Haiti: Yet More Challenges Ahead for President Moïse

By Emma Fawcett*

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A group of peacekeepers from the UN Stabilization Mission in Haiti (MINUSTAH) prepare for departure from the island. / UN Photo / Isaac Billy / Flickr / Creative Commons

Haiti’s new president, Jovenel Moïse, has helped the country overcome the long political crisis that preceded his election, but he faces losing two long-running forms of support from the international community.  MINUSTAH, the UN peacekeeping operation that has been in place for 13 years – successor to similar missions since 1994 – will depart this autumn, necessitating an expansion in Haiti’s domestic police force.  The U.S. Temporary Protected Status (TPS) program, providing temporary legal residency to some 58,000 Haitians in the United States since the 2010 earthquake, appears likely to end in January 2018.

  • MINUSTAH has long been the backbone of Haitian internal security, for which Haiti’s own forces lack competence and credibility. The UN’s demobilization began in May, when units from Chile, Uruguay, and Peru returned home.  Brazilian units remain in the country to oversee the return of equipment and disassembly of base facilities.  Operations will officially cease on October 15.  MINUSTAH is one of the United Nation’s longest running peacekeeping missions, and its loss will have a significant impact even though its operations have been plagued by tragic (and criminal) missteps.  It was responsible for bringing cholera to Haiti; the epidemic has since killed more than 10,000 people.  In addition, an Associated Press investigation revealed nearly 2,000 accounts of sexual abuse and exploitation by UN peacekeepers, including about 300 perpetrated against minors.  While the UN has a “zero tolerance” policy against sexual exploitation, it does not have the power to prosecute perpetrators – and holding troops accountable is the responsibility of their home governments.  Sri Lanka has declined to investigate more than 100 of its soldiers, who were sent home in 2007 after sexual abuse allegations.
  • The Haitian government requested an 18-month extension to the TPS program, but U.S. Secretary of Homeland Security John F. Kelly opted to extend by just six months. While Kelly said the program will be reevaluated before the current extension expires, his statement has effectively signaled the end of the program, noting that the short extension “should allow Haitian TPS recipients … time to attain travel documents and make other necessary arrangements for their ultimate departure from the United States” and give the Haitian government time to prepare for their repatriation.  The Haitian government has argued that it is ill equipped to manage an influx of returnees, and that the remittances provided by those in the TPS program are vital to Haiti’s continued recovery.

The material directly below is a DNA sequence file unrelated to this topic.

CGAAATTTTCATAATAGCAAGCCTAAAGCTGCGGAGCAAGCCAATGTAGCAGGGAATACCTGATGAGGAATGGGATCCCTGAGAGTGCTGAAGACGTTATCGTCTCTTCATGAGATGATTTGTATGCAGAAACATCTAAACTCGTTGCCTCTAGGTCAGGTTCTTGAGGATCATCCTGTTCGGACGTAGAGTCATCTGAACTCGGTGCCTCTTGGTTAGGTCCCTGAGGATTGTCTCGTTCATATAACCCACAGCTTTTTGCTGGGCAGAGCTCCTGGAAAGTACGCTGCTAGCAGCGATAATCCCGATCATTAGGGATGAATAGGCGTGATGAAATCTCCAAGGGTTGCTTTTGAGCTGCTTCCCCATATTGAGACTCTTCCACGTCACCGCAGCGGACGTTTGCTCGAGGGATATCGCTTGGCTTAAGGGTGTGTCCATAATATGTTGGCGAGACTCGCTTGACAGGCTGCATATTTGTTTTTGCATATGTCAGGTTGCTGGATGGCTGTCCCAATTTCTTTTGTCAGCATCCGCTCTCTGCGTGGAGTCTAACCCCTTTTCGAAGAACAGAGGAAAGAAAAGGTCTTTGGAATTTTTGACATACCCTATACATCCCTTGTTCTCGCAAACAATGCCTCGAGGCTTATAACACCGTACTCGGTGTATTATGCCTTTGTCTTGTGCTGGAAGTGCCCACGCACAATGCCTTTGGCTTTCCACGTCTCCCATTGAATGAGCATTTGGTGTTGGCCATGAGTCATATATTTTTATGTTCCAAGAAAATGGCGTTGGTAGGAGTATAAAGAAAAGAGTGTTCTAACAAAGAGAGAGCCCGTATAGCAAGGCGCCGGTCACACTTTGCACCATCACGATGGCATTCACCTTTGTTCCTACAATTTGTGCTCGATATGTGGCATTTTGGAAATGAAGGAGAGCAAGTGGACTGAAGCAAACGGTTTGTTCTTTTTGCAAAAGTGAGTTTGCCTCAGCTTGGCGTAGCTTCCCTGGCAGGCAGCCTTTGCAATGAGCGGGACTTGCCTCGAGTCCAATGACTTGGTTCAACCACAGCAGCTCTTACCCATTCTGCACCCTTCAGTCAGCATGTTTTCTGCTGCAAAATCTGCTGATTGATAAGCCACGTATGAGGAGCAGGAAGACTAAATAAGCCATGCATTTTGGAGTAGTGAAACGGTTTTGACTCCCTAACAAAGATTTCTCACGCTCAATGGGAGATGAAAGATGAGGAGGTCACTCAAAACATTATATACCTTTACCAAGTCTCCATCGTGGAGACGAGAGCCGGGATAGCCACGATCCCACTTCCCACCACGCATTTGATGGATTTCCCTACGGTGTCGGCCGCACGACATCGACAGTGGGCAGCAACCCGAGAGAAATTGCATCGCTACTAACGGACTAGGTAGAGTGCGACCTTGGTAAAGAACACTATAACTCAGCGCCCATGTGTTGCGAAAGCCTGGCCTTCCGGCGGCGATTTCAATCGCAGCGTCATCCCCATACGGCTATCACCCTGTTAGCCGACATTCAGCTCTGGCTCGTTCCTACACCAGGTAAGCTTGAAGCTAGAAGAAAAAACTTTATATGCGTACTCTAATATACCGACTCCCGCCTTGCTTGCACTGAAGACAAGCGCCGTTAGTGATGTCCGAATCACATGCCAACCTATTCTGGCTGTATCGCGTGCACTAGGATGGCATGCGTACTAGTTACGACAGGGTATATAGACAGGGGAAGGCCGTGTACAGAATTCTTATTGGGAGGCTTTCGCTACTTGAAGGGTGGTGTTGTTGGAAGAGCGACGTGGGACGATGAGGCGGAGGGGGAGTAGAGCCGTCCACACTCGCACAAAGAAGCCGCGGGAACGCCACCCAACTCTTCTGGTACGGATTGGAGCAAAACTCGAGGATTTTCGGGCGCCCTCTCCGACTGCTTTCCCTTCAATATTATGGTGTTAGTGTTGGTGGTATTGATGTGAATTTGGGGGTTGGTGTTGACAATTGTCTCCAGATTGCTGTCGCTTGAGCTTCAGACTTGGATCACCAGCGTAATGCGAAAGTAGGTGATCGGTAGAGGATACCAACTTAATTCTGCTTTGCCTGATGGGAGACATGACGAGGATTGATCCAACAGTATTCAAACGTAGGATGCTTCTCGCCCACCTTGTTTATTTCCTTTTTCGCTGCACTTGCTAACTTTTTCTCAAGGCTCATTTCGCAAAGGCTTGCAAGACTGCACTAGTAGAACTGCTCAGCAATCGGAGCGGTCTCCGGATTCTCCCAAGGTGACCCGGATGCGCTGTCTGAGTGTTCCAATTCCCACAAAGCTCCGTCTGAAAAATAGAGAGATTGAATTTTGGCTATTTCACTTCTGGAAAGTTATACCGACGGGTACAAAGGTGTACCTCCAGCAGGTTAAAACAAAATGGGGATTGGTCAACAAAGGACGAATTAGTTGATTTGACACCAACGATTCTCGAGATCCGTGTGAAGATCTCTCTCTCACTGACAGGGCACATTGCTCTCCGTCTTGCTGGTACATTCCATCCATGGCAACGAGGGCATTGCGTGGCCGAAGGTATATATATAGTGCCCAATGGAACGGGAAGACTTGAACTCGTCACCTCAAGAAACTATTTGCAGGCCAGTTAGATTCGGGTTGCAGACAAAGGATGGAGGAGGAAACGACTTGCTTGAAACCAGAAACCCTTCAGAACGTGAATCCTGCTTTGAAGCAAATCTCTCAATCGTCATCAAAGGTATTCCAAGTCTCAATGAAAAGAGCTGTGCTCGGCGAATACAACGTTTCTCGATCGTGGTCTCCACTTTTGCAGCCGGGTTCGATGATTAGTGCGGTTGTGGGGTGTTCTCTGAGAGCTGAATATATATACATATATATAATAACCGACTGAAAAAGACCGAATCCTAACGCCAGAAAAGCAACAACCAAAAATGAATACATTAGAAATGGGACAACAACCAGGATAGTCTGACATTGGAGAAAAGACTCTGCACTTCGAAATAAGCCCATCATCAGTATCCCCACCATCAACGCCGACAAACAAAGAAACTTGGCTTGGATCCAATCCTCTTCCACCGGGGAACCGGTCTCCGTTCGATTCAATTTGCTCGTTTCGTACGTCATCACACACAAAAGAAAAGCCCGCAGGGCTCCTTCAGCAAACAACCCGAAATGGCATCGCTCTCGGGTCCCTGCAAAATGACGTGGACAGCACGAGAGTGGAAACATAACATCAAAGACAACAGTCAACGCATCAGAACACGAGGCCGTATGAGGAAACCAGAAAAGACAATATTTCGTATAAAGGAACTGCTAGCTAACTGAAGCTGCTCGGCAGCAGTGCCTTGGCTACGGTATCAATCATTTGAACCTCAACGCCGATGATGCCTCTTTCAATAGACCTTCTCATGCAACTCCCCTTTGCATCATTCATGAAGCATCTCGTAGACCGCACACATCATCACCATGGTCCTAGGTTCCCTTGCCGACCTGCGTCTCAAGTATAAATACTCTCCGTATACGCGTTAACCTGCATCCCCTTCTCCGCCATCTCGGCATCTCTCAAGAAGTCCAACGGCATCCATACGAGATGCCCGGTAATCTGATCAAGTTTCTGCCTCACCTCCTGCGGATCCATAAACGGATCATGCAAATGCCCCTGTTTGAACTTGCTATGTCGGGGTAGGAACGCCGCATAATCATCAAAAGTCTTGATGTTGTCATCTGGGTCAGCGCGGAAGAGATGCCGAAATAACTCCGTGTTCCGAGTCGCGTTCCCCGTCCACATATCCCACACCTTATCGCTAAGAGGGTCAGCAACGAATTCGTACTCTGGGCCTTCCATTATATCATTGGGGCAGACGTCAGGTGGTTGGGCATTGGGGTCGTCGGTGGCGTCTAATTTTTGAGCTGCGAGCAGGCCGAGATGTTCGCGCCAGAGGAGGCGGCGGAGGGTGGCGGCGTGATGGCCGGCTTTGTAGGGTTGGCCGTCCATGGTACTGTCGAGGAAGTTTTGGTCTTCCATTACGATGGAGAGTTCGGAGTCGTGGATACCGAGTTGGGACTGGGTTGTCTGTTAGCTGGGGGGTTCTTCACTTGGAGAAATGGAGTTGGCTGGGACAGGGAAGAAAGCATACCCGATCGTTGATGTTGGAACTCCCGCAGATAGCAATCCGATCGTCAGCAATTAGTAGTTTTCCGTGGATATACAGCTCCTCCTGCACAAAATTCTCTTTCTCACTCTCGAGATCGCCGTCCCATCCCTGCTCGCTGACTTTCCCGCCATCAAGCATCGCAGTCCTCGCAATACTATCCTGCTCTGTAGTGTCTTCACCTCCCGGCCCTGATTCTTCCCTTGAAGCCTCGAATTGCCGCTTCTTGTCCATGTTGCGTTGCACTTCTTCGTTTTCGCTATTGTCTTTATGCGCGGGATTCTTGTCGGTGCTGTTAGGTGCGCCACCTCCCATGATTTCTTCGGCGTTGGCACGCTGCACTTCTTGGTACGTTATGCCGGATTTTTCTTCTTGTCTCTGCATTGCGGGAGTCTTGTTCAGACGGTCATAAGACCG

More than seven years after the deadly earthquake, Haiti’s recovery remains elusive, and the departure of MINUSTAH and potential end of the TPS program portend a rocky road ahead for a new government that is just barely getting some traction.  The end of both forms of support for Haiti represent donor fatigue – not Haitian achievement of benchmarks of progress.  Port-au-Prince couldn’t reasonably expect the UN to continue providing it security support for another 20 years, but Moïse is about to bear the brunt of series of predecessors who failed to prepare the nation for the UN’s departure.  The support Haiti has received from the international community has always fallen short of promises; nearly $10 billion in pledges for post-earthquake assistance never materialized.  But donors also point out that Haiti has often failed to uphold its end of the bargain; the protracted election crisis caused many to withdraw budgetary support.  While both the UN peacekeeping mission and U.S. immigration policy have been at times poorly executed, their absence will be a major blow, if nothing else because changes on both fronts are proof that Haiti is no longer anyone’s priority.  Moïse’s administration has much to tackle – bolstering the national police force and preparing for the arrival of potentially tens of thousands of TPS returnees without adequate resources for either task – while he addresses 14 percent inflation and a bloated civil service.  Looking for homegrown solutions would be a huge challenge for any country, especially one struggling with as many fundamentals as Haiti.